Saturday, December 01, 2007

quitting


In reference to the last report, where I mentioned that my family and I are either on a potential spiritual wilderness journey, or we’re just weird and I’m an idiot (I lean towards the former, yet there’s that possibility of the latter)...

After about two years or more of fumbling through prayers and communications in general to the CEO of the universe, I think I finally refined these pathetic ramblings into a brief, three-tiered statement:

Are we in the wilderness? If so, what is the task/life you are preparing us for? If not, open some doors for me to move on into a new direction in life (ie: get out of the fair mother city and get a real job).

Throughout The Book, the wilderness is always where a) a person has no resources except the CEO and b) a person is broken of everything in his/her life in order to go into some new task, ministry, whatever.

For what it’s worth, I’m still praying this three-tiered deal like the persistent widow in Luke 18. So one day on the job at Son & Dad Tree Service, Inc, The Son has me do my absolute least favorite part of this job – split wood.

Truth is, I’m not a very strong guy. I have a high level of endurance because of my thin size so I can work hard all day. But to go at something with repetitive strength wears me out quicker than a weak kitten after 10-15 minutes. Then I’m worthless the rest of the day.

I’ve been working on this small pile of mesquite to split for a few weeks. And every other day The Son makes the pile bigger.

So it’s the end of my day and after about 10 minutes of splitting I figure I’ll just quit and go home. The pile will be waiting for me later. But for some weird-ass reason, I get this notion to keep at it. I kept saying I’d quit after two more. Then another two. And so forth.

And before I knew it the whole pile was finished in like 20 minutes. And I wasn’t wore out. And I got better with each one.

I know this example and my analogy sounds so gay, but maybe this was the CEO showing me about sticking with it through the wilderness.

6 comments:

mike said...

i am a very gifted and talented worker. i excel at doing the impossible.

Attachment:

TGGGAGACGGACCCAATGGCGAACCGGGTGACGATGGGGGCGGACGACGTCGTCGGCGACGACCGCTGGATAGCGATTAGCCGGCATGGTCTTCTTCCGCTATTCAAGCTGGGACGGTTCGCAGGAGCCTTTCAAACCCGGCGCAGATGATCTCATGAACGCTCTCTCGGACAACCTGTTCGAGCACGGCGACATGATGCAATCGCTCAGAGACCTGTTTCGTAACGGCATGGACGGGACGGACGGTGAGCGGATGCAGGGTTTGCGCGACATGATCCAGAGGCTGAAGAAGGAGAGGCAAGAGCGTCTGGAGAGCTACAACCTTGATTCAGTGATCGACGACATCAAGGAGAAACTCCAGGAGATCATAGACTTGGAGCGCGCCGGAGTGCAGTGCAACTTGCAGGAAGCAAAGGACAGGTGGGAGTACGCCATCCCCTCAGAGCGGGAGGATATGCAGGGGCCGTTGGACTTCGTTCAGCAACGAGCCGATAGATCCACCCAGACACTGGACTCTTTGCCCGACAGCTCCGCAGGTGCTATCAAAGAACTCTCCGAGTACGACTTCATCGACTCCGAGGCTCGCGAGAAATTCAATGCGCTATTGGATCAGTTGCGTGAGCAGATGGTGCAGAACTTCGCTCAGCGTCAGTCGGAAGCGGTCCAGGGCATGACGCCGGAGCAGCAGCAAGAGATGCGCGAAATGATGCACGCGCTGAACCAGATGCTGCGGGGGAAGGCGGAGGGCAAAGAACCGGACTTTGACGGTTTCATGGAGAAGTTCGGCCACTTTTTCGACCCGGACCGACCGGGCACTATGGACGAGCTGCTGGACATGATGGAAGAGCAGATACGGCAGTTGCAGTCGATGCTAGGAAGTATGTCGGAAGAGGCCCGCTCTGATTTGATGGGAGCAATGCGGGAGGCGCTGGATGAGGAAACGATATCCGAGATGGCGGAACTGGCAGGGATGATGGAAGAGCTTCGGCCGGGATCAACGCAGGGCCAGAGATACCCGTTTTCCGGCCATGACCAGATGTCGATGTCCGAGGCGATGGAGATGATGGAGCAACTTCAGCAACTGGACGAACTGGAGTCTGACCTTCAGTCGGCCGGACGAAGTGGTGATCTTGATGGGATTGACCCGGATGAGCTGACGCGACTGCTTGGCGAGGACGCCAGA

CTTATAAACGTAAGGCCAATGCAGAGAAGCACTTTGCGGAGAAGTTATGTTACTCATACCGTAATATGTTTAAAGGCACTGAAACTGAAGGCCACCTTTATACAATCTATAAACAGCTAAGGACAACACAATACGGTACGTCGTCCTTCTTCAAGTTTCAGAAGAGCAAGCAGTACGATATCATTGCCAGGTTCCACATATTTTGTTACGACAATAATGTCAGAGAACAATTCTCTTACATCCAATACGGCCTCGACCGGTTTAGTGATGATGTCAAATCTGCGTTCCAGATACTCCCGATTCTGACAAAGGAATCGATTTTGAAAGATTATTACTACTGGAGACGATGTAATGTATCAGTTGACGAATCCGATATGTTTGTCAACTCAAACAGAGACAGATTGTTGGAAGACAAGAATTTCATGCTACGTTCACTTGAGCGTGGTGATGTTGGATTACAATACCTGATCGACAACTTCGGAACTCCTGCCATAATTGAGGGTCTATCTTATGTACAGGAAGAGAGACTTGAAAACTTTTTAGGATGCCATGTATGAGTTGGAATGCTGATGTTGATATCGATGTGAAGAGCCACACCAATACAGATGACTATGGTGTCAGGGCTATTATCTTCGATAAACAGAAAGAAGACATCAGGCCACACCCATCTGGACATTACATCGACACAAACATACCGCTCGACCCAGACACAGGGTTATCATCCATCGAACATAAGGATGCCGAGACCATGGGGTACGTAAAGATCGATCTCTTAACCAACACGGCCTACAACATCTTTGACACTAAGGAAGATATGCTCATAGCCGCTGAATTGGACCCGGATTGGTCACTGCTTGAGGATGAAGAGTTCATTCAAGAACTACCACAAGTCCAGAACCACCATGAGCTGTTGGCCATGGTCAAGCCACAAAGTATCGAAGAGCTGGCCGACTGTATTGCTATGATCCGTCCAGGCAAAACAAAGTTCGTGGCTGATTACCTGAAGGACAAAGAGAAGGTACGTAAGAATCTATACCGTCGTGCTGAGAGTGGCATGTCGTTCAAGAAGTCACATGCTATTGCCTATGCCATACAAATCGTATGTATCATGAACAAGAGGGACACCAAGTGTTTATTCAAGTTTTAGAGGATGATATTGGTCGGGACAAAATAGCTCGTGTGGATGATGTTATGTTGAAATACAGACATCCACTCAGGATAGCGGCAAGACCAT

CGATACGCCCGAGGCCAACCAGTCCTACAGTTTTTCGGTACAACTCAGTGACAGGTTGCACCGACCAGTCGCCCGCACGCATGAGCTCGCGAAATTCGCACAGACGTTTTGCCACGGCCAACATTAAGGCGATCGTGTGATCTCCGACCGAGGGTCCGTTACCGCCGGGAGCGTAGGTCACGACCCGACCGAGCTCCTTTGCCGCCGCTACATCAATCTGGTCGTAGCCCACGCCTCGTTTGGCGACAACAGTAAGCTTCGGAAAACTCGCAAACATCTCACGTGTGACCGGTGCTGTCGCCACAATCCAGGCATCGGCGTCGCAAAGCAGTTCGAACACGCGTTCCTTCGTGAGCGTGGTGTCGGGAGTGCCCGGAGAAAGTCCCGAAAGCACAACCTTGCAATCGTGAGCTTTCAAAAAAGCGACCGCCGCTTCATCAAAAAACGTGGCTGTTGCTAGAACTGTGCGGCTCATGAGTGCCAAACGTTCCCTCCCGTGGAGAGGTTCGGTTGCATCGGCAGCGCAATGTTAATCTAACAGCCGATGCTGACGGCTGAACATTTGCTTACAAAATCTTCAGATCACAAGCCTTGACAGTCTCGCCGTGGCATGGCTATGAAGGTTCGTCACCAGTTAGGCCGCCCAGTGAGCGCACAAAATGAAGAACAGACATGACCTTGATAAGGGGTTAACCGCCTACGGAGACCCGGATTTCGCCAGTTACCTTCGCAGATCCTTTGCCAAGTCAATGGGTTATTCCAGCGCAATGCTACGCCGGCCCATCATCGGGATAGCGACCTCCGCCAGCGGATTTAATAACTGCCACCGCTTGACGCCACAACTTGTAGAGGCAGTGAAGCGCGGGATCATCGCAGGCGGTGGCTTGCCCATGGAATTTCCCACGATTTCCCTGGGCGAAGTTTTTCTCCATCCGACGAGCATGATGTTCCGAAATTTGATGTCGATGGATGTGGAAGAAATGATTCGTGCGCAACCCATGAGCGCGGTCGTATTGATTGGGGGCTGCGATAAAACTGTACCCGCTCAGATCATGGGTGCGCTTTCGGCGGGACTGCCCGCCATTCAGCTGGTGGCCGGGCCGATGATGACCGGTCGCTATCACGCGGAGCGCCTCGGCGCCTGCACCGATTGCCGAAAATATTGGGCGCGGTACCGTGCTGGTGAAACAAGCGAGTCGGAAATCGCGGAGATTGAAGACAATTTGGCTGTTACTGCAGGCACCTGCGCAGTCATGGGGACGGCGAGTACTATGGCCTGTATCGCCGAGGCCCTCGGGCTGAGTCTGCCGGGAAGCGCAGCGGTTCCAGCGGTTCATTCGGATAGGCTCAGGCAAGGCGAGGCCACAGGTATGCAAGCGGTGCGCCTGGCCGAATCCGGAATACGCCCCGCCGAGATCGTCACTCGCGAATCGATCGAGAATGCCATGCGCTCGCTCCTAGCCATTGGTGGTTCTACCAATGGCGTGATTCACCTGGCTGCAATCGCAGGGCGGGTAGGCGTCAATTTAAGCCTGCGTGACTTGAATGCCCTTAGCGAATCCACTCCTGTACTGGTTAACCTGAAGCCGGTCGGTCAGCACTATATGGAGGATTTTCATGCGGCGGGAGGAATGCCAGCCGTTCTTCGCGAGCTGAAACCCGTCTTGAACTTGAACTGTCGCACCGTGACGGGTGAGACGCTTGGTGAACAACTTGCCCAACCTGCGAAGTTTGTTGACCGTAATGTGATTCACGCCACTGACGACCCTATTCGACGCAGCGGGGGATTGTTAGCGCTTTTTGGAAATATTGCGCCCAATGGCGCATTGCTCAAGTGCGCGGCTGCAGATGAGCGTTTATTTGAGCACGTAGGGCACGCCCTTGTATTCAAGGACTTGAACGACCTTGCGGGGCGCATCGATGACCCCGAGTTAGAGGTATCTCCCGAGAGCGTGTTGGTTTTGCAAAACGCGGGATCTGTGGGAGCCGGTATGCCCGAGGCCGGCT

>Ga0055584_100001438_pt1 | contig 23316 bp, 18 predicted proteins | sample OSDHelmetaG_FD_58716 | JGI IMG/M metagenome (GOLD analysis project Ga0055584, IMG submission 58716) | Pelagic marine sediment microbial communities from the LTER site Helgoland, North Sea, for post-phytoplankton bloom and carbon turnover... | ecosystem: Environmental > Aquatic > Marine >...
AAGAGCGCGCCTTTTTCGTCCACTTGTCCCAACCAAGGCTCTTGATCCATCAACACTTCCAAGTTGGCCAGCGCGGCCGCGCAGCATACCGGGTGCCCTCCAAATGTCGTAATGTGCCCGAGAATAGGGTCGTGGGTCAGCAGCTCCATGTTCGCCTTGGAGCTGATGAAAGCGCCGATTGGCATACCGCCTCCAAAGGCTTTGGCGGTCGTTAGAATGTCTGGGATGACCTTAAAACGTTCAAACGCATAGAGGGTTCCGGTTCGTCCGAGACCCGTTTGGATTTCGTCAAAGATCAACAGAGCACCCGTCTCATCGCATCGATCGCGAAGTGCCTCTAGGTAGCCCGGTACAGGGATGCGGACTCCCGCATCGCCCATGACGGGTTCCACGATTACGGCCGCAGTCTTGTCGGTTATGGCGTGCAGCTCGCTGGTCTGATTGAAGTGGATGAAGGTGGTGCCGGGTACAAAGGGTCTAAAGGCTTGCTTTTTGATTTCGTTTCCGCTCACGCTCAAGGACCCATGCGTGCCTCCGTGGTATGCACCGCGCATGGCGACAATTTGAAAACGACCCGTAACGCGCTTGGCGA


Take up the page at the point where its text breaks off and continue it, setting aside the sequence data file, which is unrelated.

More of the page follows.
yet

i love the jobs which allow me to turn off my brain and just work.
i love splitting wood. there is always a sense of accomplishment.

i could split wood all day long, even the twisted madrones, esp the madrones.

it is so simple, you have these rounds of twisted, hard, knotted madrones to split into stove sized quarters. you set the round on an old stump and swing the axe until it is split into halves and quarters small enough to burn.

then you start all over again with the next round. oh how i miss my old place with the wood burning stove.

NaNcY said...

a good post for advent.
this post speaks to the heart of all of us. we are all, in our heart of heart, waiting for the return of the Son of God. we are all waiting. and while we wait, God is with us, is in us by the Holy Spirit. God uses us now, we just do not always know it. If we continue to love Jesus and have Him in our heart and be thankful and humble, God can use us right where we are...with the people that we live with and our neighbors, by showing them love and acceptance and just plain being there for them. God uses most of us in small unassuming ways.

unassuming: adjective: not arrogant or presuming (Example: "Unassuming to a fault, skeptical about the value of his work")

it is hard for all of us to accept this. we want more for us and our family at times. we want to see that what we do makes a difference.

i went to a memorial for a 82 year old greek woman yesterday. she was a strong woman ( because she went through a lot of hard life) and not shy in her opinions, yet she was full of the love of Jesus and was very accepting of everyone as a daughter, sister, son, brother...and refered to all in this way. she made a difference in people's lives around her.

God loves us. I pray that God may give us His grace to see us through to be with Him. I pray that God will always be in us and work through us, every day of our lives. in the name of His Son, Jesus.

God bless you, brother.

NaNcY said...

ps..she was not strong physically. she carried a cane because of a bad leg that she had for many years. she worked menial jobs for many years when she was younger. i ment she was strong in heart. and by the way...i have stories that the cane came in hand to poke people a bit here and there. a lot of the people got a laugh out of that at the service.

she was a short, small, old woman with a lot of spunk. her main phrases were, thank God and i'm OK.
often together.
i'm OK...thank God. :-)

Barbara said...

I read your every post and most of the time, what you say resonates with me. I've spent my own time in the wilderness - I didn't know at the time that I was being taken care of, but I came thru.

I wanted to take a moment and ask you to think about this statement of yours:

"I know this example and my analogy sounds so gay, but maybe this was the CEO showing me about sticking with it through the wilderness."

Are you using the term "gay" to mean weak? I think it affirms the use of "gay" in a derogatory manner in a way that I haven't heard you do before.

Agent B said...

Hi Barbara.

I wasn't meaning anything derogatory towards anyone.

Gay as in lighthearted or carefree.

Barbara said...

thanks for the clarification - I hear the phrase a lot amoung younger folk and I try to call people on it. I think that words are very important.

I also want to say that the work you do in picking up the handouts is great.